There are two kinds of assets that software security sets out to protect; restricted resources and secrets. In this section, we provide an overview of these important categories, which we build on throughout the rest of the book.
A restricted resource is any object, feature, or function of your application (or of any software or hardware that your application depends on) that you do not wish to be used or accessed by unauthorized people. This is a very broad definition, but casting our net this wide allows us to demonstrate the common solution to a wide range of closely related issues; the following list describes some restricted resources that you may encounter:
The most commonly encountered restricted resource is the disk file. For example, by default, the Windows operating system allows users to access their own files, but not the files of other users or disk files used by the operating system itself. Users are restricted from accessing files that they have not created.
One of the most familiar restricted resources for you is the software function that should not be available to all users of the application or service. For example, the accounts clerk in a bank should not be able to authorize mortgage loans; such activities are restricted to qualified loan officers.
Software security is often used to restrict access to important hardware resources, such as a high-quality color printer. Ordinary users are restricted to printing their documents in monochrome, while the sales staff prints customer presentations in color.
Increasingly, software security restrictions are applied to external services that have no tangible physical attributes, but affect a company either by incurring a direct financial cost or by distracting staff from their duties. Examples of such services are Internet access, personal emails, and international telephone calls. Access to these services is restricted to those who need them to do their jobs
In terms of software security, when we trust someone, we grant that person access to one or more restricted resources; for example, we trust our bank loan officer to approve mortgage loans in a responsible way and grant the officer access to the software features for loan approval.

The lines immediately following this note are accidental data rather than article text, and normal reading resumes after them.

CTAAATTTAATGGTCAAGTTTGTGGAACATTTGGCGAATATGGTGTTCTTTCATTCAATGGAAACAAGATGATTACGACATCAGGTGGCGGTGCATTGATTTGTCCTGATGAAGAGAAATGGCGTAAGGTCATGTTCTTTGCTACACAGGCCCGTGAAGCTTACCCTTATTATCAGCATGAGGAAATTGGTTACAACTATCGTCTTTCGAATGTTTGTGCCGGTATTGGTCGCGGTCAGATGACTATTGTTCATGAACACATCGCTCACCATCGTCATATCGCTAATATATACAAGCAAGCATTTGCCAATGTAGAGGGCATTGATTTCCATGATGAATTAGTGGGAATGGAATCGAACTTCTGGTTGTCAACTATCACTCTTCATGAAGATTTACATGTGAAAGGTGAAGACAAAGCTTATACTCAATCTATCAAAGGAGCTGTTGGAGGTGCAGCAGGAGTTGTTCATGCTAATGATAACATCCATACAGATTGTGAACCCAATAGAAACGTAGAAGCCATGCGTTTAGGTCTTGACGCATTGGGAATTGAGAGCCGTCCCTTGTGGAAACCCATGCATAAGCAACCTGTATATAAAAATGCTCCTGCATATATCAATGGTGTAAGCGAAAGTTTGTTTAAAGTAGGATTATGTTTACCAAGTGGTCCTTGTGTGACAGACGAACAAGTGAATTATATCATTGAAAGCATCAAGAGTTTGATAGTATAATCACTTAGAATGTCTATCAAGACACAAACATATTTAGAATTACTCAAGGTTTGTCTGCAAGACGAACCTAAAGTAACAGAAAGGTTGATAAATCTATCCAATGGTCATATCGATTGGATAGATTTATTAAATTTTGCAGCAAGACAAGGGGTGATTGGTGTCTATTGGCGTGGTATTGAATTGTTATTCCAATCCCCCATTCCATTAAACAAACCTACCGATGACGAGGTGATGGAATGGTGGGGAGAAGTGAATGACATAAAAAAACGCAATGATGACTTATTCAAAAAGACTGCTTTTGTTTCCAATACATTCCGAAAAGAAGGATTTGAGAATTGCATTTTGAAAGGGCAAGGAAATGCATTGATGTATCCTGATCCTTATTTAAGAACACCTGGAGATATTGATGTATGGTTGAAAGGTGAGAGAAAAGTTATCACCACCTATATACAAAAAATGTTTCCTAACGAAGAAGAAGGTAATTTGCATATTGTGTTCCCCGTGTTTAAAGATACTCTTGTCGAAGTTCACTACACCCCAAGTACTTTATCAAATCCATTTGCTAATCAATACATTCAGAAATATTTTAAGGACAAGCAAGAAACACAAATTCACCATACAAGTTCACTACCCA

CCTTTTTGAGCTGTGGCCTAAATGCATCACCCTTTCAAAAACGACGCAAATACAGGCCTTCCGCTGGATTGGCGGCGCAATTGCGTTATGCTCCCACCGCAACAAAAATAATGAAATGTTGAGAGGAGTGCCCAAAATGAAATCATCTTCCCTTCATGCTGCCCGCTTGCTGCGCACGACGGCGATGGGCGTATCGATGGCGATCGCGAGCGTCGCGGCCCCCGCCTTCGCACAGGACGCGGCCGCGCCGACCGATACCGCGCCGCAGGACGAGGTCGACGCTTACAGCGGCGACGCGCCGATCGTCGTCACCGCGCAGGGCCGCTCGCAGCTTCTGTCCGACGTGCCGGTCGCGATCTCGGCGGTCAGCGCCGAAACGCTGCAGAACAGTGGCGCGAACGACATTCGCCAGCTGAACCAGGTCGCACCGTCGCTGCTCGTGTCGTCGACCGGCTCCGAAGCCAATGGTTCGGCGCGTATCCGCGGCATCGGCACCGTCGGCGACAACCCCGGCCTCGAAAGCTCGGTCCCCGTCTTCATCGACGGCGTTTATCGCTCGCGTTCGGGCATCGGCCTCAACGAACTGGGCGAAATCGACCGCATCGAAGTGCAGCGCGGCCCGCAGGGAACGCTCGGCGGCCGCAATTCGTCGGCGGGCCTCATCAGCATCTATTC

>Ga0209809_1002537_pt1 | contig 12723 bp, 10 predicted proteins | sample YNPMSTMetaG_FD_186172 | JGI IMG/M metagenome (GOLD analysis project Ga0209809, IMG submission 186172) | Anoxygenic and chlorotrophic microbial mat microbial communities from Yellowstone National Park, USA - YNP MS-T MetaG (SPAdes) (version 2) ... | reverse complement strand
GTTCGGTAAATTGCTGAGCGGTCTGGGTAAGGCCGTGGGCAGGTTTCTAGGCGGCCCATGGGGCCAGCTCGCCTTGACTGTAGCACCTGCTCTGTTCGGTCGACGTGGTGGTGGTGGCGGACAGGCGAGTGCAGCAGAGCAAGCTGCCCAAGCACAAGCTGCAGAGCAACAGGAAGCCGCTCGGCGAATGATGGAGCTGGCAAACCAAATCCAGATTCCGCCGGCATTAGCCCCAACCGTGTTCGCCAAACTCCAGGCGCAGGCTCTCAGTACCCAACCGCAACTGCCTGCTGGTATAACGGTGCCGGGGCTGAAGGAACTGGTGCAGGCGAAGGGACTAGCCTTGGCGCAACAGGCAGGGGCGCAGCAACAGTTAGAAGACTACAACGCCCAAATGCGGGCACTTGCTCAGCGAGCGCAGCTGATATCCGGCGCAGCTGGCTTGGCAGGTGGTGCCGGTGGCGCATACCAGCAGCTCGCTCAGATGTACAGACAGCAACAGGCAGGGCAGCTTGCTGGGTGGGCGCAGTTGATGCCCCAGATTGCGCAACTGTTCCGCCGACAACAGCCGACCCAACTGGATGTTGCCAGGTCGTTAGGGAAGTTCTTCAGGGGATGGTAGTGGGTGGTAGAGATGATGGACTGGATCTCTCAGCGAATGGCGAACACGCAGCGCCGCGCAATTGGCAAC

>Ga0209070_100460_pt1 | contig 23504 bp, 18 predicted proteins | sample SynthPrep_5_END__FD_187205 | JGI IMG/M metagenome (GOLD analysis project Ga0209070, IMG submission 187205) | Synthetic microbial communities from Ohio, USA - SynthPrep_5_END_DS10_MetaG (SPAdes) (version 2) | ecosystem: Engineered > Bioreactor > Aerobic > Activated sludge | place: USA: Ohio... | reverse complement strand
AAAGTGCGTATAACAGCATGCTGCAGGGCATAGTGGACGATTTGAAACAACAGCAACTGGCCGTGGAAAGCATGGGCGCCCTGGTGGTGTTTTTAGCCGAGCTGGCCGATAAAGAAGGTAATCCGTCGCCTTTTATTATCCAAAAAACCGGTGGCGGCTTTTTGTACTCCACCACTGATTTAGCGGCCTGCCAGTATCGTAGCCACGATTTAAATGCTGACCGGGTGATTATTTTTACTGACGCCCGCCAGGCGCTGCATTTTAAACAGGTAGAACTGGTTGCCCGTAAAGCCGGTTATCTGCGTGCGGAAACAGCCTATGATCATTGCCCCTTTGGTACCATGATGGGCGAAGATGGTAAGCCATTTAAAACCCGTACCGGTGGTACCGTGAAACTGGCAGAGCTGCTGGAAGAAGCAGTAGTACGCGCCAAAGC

The first step in managing trust is to establish identity, which is the means that a system uses to uniquely differentiate between users. The complexity of the identities used by an application is influenced by the number of users that need identification; if there are small numbers of users, then identities as simple as "Alice" and "Bob" may be sufficient to uniquely identify each person. By contrast, providing unique identification for thousands or millions of people may require more complex identities—for example, social security numbers.
You use authentication to ensure that you have correctly established the identity of a user. If you wish to restrict access to a valuable resource, you cannot take a statement of identity by a user at face value. Consider the ramifications if your bank believed a claim by you that you were "Bill Gates" and granted you access to his deposits. The most common form of authentication requires a user to provide a username and a password to access an application; the username represents the stated user identity and the password is a secret known only to the user (see the next section for information about secrets). We expect that others who might wish to assume this identity will not know the secret password and therefore won't pass the authentication process.